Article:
Vic Mensa aims to tear down walls with release of ‘Shelter’
It’s a song of reckoning and reflection that had been boiling up inside for the Hyde Park born-artist as he watched 2020 unfold in underserved Chicago neighborhoods.
After teasing new music on social media, Chicago rapper and activist Vic Mensa dropped his latest bomb Friday with “Shelter.”
The brazen track and stunning music video feature appearances from frequent collaborator Chance the Rapper and former Fugees star Wyclef Jean, rallying behind a call to recognize and respond to injustice and the systems that perpetuate it.
The track begins with Jean singing about the “war going on outside that nobody’s safe from” before Mensa unleashes stacked verses on inequities such as finding more money for riot gear than PPE and neighborhoods with more funeral homes per capita than schoolyards.
It’s a song of reckoning and reflection that had been boiling up for the Hyde Park-born artist — his “South Side” neck tattoo a symbol of pride — as he watched 2020 unfold in underserved Chicago neighborhoods.
“I thought a lot about, while we are all sheltering in place, that there’s a lot of people that don’t have a place to shelter or don’t have shelter from the forces that are destroying us,” Mensa says of the track, the first cut from his upcoming “I Tape” release on Jay-Z’s Roc Nation label.
The project is a continuation of last summer’s acclaimed “V Tape” collection, which showed Mensa reconnecting with his rap roots and continuing to be vocal about violence, police brutality and the inequities of being Black in America.
“There’s so many ways that our community has been disproportionately impacted by everything deadly, not only with the pandemic,” he says.
It’s the focal point of the sweeping music video for “Shelter” that Mensa made with visual collaborator Andre Muir, whose mother died from complications of the coronavirus.
“And at the same time, we are in the streets because there’s people that keep killing us on camera,” Mensa says.
The layered “Shelter” gives specifics — touching on stories of victims of police such as Philando Castile and Breonna Taylor, highlighting the case of Julius Jones, an Oklahoma man who has supporters including Kim Kardashian West assailing his wrongful conviction for murder. Mensa was inspired by Jones after learning that his 2017 hit “We Could Be Free” has given solace to Jones, who’s on Death Row.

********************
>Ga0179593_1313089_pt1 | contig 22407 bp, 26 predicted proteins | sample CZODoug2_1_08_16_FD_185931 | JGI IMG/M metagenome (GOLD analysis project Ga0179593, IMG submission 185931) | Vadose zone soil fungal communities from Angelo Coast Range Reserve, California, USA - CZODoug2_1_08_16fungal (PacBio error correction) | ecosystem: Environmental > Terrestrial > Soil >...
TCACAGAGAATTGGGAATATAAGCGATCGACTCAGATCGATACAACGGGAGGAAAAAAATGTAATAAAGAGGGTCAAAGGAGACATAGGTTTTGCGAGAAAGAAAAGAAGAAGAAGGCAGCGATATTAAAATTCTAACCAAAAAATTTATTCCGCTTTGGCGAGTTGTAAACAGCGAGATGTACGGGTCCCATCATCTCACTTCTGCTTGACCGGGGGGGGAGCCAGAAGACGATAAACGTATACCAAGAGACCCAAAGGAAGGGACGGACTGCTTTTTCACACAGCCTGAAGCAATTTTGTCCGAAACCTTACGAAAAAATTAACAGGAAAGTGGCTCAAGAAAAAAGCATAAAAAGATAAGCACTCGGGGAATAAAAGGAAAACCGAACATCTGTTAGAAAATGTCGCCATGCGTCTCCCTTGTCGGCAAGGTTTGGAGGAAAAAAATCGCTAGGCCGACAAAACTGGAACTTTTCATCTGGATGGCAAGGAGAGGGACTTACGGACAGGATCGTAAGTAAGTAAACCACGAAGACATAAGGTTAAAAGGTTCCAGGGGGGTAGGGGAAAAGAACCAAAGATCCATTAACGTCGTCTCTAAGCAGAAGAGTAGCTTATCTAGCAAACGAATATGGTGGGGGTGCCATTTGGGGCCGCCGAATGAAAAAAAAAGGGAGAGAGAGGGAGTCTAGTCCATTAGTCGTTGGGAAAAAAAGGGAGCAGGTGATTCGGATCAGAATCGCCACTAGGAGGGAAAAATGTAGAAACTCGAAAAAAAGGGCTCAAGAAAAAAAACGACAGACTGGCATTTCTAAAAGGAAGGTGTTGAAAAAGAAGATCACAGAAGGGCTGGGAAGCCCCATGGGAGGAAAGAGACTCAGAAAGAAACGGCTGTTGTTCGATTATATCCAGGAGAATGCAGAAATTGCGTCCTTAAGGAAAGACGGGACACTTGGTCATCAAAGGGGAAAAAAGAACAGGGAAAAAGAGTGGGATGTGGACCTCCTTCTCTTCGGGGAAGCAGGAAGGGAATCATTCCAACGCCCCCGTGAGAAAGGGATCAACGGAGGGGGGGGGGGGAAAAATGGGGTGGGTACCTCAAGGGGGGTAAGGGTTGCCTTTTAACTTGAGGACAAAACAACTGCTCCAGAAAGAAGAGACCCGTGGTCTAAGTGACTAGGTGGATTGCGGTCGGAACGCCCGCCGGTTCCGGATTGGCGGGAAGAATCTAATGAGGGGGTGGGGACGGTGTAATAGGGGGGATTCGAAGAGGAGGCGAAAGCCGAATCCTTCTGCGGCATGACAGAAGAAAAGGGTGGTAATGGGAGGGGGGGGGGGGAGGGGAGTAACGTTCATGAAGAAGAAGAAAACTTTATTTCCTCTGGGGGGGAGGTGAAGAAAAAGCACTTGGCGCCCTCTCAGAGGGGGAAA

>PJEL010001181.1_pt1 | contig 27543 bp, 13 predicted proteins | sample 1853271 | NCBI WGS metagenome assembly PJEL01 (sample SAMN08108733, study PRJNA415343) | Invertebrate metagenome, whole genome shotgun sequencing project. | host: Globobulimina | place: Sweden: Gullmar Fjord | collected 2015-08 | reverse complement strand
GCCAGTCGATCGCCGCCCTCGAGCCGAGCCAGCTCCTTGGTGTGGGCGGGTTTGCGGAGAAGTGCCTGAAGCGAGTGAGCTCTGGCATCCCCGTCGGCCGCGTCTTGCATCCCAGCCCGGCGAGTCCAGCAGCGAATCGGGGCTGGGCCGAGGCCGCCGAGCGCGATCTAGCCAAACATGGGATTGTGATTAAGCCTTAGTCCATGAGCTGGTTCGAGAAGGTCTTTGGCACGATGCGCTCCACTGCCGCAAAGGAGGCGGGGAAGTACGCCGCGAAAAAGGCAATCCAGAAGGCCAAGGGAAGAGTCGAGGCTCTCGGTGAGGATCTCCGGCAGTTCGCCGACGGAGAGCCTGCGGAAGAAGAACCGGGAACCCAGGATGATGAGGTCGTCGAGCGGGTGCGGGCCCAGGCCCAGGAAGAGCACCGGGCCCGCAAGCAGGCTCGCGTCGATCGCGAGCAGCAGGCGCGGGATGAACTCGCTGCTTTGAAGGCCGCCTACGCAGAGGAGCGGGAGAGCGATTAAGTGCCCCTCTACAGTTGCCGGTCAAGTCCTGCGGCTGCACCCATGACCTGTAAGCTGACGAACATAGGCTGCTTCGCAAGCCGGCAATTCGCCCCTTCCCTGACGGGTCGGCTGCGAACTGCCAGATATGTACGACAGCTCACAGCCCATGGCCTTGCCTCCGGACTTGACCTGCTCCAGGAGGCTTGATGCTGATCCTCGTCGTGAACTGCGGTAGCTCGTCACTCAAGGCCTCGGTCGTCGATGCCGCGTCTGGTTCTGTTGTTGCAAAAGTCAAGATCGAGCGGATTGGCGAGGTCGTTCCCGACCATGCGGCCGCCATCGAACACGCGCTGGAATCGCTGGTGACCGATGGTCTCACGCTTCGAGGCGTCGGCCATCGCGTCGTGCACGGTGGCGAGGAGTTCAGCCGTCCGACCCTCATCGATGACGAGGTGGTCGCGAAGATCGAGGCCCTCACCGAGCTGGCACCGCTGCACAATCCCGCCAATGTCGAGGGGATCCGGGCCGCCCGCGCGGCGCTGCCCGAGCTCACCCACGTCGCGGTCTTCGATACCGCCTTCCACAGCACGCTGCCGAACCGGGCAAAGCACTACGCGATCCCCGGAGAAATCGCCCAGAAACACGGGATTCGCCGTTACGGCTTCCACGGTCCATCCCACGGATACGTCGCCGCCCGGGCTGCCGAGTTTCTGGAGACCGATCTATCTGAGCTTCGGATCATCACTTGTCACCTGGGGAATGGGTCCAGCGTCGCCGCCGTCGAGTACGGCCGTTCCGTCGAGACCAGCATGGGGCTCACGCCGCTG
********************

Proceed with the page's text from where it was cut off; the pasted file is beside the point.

“Hearing that sent chills down my spine,” says Mensa, who has since talked with Jones by phone. “I was in the studio working on a song about freedom at the very moment I heard that, and it made me feel a cosmic significance. It made me feel purpose. I’ve struggled with my self-worth my whole life, and it reminded me I’m doing things that have real impact on real people.”
Mensa’s headline-making career — which began as one-eighth of the now-defunct avant-garde troupe Kids These Days (made up of Whitney Young and Lane Tech alumni), tutelage from Kanye and Jay-Z and the formation of the punk-rap group 93Punx — has been matched by his contributions to social causes.
In 2018, he established the Chicago foundation SaveMoneySaveLife, which aims to “use art and entertainment to foster sustainable change.” His recent initiatives have included broadcasting an overnight “Sleep Out” to advocate for homeless youth in Chicago, a back-to-school event and peace walk with Chance, “Anti-Bait Truck” drives to distribute 10,000 pairs of shoes to underserved kids, providing COVID emergency supply kits and starting the Street Medix initiative, which trains people to help medically treat victims of violence, including those teargassed at Black Lives Matter protests.
“I do want to be remembered for the things I do, not only the things I say,” he says.
One initiative he hopes to launch is to provide kids from the South Side and the West Side with trips to Africa to connect with their roots and learn about their history. Mensa’s father is from Ghana — he’s featured on an upcoming “I TAPE” track narrating his story of coming to America. And the rapper recently returned from a trip to Ghana, where he explored the juxtaposition of the Black American and African experiences.
“This program will be so important to me because it can give these kids a window into themselves that America will never give you,” Mensa says, decrying an education system that often relegates Black history to slavery and the Civil Rights Movement and forgets the “immense contributions to civilization.”
It’s a gap Mensa hopes to fill with his music — the way Mos Def, Talib Kweli, Common and others did for him when he became disillusioned with school.
“I really do want to use my music among other things to inform,” he says. “I feel like hip-hop artists, we are journalists in a way. I want to try to be somebody to give the truth or something to learn.”
Selena Fragassi is a freelance writer.